My little secret is that sometimes I want to be "normal". I know I am not alone in this amongst the SEN community. It takes effort to ignore the askance looks, the second looks, the outright staring that your child's slightly off-kilter behaviour attracts. On a night out, sometimes, it's nice to have a mental holiday and talk about culture or current affairs but you lack the determination to steer the conversation away from autism. Sometimes, I want to do things on a whim - take the children to the park without having to worry about whether I will manage on my own, go on holiday at short notice or drive past a tube station without having first checked TFL’s status reports.

On the flip side, sometimes we desperately want to tell you ALL about the latest instalment of the satanic soap opera that is the local authority's efforts to avoid providing a basic level of support for your child. Sometimes, when we are asked "How was your day?" or "How are you?", we want to cast aside the "fine" that is bubbling on our lips and actually tell you. Sometimes, we wish you could stand in our shoes for the meltdowns, for the perma-anxiety, for the soaring victories, so that you could just know without us telling you.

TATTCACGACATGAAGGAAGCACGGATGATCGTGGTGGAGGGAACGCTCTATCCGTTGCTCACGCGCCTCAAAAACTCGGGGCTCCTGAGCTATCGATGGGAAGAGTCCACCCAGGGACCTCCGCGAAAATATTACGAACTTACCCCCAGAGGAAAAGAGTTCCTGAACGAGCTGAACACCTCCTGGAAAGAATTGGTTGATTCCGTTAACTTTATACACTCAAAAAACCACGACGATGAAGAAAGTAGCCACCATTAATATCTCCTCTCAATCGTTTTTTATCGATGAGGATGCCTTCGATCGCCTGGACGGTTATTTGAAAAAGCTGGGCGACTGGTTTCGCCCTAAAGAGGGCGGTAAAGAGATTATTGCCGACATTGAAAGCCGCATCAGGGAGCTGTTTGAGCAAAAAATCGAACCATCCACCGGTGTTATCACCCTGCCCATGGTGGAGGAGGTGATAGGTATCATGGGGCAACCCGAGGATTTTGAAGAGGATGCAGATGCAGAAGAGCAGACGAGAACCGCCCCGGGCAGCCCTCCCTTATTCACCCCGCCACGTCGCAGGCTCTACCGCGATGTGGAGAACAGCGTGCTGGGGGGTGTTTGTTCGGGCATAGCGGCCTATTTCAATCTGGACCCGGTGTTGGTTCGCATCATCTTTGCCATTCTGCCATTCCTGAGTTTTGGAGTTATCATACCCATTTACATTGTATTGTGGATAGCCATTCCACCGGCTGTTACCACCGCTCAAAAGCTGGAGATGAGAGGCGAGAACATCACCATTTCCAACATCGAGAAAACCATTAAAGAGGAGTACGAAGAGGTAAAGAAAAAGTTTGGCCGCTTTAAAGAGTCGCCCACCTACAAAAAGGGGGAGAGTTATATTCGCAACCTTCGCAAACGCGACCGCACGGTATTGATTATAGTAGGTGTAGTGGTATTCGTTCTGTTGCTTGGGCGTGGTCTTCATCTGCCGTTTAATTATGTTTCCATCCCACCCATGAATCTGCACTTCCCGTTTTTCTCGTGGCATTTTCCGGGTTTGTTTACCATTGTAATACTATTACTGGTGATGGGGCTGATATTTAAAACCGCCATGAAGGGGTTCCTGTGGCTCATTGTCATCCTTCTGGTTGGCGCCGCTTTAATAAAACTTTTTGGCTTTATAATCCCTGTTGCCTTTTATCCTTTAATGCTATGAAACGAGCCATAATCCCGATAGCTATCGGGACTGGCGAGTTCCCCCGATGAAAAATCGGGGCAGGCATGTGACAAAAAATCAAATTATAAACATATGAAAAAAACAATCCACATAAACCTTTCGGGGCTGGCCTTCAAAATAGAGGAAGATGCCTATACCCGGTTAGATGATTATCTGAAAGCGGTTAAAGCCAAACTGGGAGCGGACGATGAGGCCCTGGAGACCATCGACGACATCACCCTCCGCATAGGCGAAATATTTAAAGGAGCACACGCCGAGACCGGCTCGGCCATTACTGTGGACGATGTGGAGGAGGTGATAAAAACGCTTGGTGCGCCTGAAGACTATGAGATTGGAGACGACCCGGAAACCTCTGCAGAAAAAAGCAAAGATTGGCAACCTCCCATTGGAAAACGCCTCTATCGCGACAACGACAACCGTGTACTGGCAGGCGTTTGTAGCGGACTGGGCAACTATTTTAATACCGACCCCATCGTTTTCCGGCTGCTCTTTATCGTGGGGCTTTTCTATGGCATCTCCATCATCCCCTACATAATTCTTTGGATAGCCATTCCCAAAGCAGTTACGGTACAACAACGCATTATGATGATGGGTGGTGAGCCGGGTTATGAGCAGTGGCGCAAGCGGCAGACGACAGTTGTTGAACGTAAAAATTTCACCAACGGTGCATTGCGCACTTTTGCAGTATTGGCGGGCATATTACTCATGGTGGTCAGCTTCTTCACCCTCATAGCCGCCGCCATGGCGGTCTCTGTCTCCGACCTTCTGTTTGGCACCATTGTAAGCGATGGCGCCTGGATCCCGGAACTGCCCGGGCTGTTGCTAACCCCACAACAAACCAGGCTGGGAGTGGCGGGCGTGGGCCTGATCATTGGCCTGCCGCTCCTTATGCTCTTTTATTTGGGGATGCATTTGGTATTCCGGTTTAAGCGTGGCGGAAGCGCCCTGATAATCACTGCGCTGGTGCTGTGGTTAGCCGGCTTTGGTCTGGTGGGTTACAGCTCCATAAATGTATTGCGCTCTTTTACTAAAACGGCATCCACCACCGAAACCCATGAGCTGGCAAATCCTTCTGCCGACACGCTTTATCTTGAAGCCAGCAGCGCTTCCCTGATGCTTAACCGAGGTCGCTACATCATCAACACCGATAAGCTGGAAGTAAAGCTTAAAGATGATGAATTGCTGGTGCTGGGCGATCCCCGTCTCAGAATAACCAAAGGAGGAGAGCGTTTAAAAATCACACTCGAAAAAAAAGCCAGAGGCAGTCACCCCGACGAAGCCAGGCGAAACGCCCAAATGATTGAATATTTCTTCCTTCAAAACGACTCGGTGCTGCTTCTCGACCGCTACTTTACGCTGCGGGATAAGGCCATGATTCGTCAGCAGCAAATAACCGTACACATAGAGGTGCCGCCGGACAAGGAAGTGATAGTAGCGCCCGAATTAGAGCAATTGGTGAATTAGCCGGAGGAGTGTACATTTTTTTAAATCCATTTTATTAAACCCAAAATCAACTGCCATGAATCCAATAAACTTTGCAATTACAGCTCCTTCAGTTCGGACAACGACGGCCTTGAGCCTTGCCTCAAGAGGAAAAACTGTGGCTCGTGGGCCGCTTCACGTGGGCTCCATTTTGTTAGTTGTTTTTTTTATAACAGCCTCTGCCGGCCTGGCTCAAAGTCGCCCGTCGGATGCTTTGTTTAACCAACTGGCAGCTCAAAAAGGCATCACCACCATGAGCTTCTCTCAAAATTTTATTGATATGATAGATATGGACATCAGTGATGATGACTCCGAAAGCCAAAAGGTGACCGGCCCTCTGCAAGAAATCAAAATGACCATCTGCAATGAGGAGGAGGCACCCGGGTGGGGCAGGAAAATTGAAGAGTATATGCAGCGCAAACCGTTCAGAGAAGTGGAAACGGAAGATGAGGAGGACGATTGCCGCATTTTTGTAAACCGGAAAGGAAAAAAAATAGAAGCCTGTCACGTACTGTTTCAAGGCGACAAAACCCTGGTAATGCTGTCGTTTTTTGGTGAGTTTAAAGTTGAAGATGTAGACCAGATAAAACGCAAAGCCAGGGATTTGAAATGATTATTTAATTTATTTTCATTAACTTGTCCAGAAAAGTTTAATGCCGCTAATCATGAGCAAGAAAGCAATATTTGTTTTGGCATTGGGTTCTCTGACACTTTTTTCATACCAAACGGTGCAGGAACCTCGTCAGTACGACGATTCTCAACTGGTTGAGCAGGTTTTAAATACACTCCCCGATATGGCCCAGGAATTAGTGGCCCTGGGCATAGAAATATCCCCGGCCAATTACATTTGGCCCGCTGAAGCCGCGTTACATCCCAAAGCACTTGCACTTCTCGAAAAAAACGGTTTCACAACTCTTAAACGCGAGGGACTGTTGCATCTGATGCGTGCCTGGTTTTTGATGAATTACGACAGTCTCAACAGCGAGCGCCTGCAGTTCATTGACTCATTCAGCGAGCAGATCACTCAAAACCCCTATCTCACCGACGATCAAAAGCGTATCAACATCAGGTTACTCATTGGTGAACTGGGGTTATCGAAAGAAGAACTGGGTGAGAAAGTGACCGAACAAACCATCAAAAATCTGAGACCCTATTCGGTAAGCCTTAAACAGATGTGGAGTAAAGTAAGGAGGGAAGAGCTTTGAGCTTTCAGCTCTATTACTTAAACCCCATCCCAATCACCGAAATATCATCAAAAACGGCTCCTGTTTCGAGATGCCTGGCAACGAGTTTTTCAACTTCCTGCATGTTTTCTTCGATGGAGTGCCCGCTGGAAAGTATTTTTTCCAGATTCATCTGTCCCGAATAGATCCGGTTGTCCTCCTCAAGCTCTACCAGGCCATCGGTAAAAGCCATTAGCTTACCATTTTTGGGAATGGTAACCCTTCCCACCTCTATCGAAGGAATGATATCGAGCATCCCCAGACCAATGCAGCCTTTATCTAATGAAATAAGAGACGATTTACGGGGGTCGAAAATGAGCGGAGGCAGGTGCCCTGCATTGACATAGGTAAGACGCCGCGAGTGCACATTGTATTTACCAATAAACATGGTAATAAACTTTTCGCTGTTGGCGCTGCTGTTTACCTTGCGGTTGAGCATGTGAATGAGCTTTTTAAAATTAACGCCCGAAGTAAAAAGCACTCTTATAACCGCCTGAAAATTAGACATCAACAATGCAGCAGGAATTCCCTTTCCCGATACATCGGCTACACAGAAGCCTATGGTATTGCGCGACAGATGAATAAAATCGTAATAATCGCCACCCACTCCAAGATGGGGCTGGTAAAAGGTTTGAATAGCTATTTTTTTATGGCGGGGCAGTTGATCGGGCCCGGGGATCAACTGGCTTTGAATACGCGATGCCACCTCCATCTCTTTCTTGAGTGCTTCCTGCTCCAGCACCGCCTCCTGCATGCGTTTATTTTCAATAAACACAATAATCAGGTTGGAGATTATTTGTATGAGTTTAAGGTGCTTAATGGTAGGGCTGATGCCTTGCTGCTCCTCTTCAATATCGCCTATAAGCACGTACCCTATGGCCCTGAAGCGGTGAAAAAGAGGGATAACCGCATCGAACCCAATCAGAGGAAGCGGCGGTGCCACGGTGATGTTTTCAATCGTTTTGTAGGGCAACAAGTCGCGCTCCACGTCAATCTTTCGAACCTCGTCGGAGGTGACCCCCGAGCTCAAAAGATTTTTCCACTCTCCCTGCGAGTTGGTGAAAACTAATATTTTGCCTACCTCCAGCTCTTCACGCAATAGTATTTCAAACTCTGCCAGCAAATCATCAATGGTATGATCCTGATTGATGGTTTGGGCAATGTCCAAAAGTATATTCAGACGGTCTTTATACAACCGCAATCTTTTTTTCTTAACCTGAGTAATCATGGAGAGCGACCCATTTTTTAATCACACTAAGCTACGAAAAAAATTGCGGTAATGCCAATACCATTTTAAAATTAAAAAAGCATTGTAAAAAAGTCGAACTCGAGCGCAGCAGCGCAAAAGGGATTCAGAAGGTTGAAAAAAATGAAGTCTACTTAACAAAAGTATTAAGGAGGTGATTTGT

We'd like to take our seats for the school play and not be sat on the edge of a volcano of worry about whether the clapping will prompt a meltdown. We'd like to take our child to an extra-curricular activity without levels of planning akin to those required to set up a new sovereign state. We'd like to be presented with genuine choices about where and how our child should be educated and supported, rather than choosing the least worst option.